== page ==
Yesterday, the U.S. Federal Trade Commission (FTC) and state attorneys filed multiple lawsuits against Facebook, claiming that its acquisitions of Instagram and WhatsApp in 2012 and 2014 respectively stifled competition and gave the company a monopoly on social media. In other parts of the lawsuit, the parties also challenged the ways in which Facebook provides access to its APIs and user data to third-party apps. Ultimately, the lawsuits called on the firm to sell Instagram and WhatsApp to restore competition. Facebook has now responded to these lawsuits, calling them "revisionist history".
In a sternly worded blog post, Vice President and General Counsel of Facebook Jennifer Newstead highlighted that the company is always competing against the likes of Google, Twitter, Microsoft, Amazon, and TikTok, among others, and does not command monopoly over the market. The executive indicated that it aids millions of businesses reach new audiences, and in fact, most of its advertisers are small businesses for whom Facebook is a very important tool especially in the ongoing pandemic.
Newstead stated that the lawsuits are "revisionist history" especially since both the FTC and the European Commission cleared the acquisitions over five years ago, with the prior party now suddenly deciding that it got its initial assessment wrong and wants a complete do-over. The executive went on to say that:
Now the agency has announced that no sale will ever be final, no matter the resulting harm to consumers or the chilling effect on innovation. When we acquired Instagram and WhatsApp, we believed these companies would be a great benefit to our Facebook users and that we could help transform them into something even better. And we did. This lawsuit risks sowing doubt and uncertainty about the US government’s own merger review process and whether acquiring businesses can actually rely on the outcomes of the legal process. It would also punish companies for protecting their investment and technology from free-riding by those who did not pay for the innovation, making those companies less likely over the long term to make their platforms available to spur the growth of new products and services.
Newstead also hinted that the lawsuit is likely now being brought up in light of big tech companies being challenged for their role in the elections, ensuring user privacy, and removing harmful content. However, the executive claims that none of those matters involve antitrust issues and these lawsuits will do nothing to solve them.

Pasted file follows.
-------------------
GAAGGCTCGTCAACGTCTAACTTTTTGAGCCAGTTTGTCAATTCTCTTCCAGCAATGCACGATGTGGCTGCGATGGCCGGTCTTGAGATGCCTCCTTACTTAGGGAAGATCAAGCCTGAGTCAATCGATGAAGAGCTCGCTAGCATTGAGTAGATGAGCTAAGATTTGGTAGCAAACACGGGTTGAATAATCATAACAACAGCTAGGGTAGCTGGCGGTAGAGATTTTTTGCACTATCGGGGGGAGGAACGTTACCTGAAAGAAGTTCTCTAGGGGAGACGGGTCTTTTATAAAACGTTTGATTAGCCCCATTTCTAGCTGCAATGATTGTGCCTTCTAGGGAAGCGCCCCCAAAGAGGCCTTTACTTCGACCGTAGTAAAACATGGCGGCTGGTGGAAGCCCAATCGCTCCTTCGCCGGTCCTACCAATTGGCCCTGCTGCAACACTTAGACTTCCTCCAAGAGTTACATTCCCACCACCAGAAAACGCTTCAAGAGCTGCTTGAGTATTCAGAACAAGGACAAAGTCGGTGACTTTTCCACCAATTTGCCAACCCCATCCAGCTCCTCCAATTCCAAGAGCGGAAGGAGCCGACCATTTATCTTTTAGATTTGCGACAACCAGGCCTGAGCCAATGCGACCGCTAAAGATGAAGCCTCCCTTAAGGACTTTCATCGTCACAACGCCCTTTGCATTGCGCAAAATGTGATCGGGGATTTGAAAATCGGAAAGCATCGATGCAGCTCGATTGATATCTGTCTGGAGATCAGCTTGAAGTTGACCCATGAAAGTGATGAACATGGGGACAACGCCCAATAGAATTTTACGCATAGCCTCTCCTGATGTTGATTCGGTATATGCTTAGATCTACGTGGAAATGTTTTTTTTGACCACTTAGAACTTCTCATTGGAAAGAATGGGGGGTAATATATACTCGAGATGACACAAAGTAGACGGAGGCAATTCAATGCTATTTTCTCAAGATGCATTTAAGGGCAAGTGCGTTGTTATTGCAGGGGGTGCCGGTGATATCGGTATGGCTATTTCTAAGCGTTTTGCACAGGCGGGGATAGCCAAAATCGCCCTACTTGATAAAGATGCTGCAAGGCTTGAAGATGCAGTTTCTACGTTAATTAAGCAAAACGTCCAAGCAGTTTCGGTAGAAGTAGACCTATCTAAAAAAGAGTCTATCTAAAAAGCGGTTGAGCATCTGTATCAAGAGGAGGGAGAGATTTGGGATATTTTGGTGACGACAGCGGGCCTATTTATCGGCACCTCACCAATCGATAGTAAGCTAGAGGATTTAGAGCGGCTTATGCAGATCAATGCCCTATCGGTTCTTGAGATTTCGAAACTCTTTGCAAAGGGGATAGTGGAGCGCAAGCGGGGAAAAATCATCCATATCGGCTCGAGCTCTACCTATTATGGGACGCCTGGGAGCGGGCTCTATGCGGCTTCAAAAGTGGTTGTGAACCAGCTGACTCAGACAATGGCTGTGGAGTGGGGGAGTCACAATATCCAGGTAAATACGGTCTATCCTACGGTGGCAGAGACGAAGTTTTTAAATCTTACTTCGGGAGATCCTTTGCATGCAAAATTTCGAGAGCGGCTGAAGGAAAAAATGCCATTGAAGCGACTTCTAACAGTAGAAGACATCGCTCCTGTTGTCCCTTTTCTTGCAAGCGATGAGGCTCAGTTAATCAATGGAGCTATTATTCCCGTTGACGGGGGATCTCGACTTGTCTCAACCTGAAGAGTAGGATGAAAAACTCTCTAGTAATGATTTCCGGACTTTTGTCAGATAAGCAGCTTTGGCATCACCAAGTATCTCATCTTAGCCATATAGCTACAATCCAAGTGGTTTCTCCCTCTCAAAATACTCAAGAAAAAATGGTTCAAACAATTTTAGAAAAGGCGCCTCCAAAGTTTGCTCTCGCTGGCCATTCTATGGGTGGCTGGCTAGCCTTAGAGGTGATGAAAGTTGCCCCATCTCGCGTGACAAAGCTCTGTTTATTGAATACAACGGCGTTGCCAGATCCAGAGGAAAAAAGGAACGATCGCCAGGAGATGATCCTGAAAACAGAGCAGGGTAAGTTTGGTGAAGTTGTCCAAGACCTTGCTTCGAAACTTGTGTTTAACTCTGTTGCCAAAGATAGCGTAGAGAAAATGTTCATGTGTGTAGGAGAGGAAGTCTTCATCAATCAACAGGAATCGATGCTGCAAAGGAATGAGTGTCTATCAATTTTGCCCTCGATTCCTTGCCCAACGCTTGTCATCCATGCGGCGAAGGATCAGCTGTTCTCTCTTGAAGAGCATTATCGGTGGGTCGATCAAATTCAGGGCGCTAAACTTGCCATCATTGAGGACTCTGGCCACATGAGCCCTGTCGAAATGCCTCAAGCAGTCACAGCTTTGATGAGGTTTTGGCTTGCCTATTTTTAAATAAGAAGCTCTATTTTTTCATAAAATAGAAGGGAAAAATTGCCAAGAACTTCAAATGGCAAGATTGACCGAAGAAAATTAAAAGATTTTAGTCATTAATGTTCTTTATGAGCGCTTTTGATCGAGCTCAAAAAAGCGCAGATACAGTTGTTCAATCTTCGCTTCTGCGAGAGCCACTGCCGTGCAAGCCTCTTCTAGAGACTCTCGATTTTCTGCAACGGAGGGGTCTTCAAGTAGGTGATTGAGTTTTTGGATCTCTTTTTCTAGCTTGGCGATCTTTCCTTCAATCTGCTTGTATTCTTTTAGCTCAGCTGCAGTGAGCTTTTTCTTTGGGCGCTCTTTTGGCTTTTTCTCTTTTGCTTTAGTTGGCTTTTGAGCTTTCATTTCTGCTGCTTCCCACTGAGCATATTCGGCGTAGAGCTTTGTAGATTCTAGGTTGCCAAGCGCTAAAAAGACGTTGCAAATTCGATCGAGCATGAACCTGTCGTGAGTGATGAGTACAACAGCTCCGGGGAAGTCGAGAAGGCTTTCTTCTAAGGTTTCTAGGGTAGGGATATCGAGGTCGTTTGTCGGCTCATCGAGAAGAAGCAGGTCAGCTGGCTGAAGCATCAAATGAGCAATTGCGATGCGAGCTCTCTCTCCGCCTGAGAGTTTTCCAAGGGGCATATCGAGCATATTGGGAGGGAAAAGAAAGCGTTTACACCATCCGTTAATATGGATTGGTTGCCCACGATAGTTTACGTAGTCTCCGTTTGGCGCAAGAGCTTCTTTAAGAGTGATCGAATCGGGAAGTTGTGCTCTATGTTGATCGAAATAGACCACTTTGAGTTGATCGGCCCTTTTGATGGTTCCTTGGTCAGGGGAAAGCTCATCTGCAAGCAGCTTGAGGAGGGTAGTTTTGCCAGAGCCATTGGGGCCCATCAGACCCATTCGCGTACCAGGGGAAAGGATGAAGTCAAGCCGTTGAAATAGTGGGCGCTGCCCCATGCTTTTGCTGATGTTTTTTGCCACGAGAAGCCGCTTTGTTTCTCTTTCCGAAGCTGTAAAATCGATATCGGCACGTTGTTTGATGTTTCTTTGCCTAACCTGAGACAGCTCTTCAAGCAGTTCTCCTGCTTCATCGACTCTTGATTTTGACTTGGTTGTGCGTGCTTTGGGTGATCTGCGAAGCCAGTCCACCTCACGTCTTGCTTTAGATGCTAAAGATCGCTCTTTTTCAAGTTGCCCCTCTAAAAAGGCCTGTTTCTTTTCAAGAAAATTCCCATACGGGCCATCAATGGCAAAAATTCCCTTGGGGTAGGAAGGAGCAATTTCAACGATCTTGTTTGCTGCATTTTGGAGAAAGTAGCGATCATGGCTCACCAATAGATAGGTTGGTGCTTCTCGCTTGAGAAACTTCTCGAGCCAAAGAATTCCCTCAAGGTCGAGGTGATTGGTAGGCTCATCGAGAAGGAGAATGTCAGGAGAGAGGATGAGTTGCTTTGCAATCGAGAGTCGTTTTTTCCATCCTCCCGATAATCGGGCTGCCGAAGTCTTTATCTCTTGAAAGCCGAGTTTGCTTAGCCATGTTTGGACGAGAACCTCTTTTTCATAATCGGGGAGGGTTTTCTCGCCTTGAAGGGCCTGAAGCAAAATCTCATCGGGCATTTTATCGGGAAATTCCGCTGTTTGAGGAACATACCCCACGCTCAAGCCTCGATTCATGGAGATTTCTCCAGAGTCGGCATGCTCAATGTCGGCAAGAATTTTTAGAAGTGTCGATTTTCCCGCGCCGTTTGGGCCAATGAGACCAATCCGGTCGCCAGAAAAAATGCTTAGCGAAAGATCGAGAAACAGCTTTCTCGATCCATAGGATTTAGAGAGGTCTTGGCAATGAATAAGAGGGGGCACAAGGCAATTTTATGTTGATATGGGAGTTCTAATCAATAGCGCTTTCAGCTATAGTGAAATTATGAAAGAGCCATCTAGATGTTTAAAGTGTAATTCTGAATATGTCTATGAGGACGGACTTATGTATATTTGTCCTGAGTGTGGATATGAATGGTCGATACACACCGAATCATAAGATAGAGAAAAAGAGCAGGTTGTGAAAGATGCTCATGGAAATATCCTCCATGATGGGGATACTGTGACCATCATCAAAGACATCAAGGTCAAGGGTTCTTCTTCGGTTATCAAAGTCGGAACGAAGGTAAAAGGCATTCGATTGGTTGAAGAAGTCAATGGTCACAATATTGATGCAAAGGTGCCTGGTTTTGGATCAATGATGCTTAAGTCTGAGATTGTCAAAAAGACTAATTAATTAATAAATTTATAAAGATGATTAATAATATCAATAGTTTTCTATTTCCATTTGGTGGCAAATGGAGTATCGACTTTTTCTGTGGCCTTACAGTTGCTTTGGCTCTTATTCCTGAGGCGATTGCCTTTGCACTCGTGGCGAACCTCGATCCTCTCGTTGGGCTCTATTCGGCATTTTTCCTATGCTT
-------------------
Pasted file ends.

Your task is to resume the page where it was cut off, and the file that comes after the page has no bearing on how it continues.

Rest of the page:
The blog post highlights that Facebook has completely evolved and improved Instagram and WhatsApp following their respective acquisitions. Instagram, in particular, had 13 employees and 2% of its current user base when it was acquired by Facebook. Similarly, WhatsApp was expensive for users, but following the acquisition, Facebook made it free worldwide and added new features like video calling and end-to-end encryption.
Regarding claims about restricting API usage for third-parties, Facebook claims that it only does that for companies that use this to unfairly copy Facebook's core capabilities. It emphasized that:
This restriction is standard in the industry. Where platforms give access to other developers — and many do not provide access at all — they usually prohibit duplication of core functions. LinkedIn, The New York Times, Pinterest and Uber, to name a few, all have similar policies. Companies are allowed to choose their business partners, and it gives platforms comfort that they can open access to other developers without that access being exploited unfairly. What’s more, the policy had no impact on competition. YouTube, Twitter and WeChat, for example, have done just fine without our platform. Significantly, Facebook did nothing to prevent any apps from offering their services on their own sites or anywhere else on the internet.
Lastly, Newstead has stressed that Facebook is where it is today because of U.S. laws that encourage competition and because of its investments in technology. The company looks forward to court proceedings in which it will be allowed to present evidence to dismiss the lawsuits filed by the FTC and state attorneys.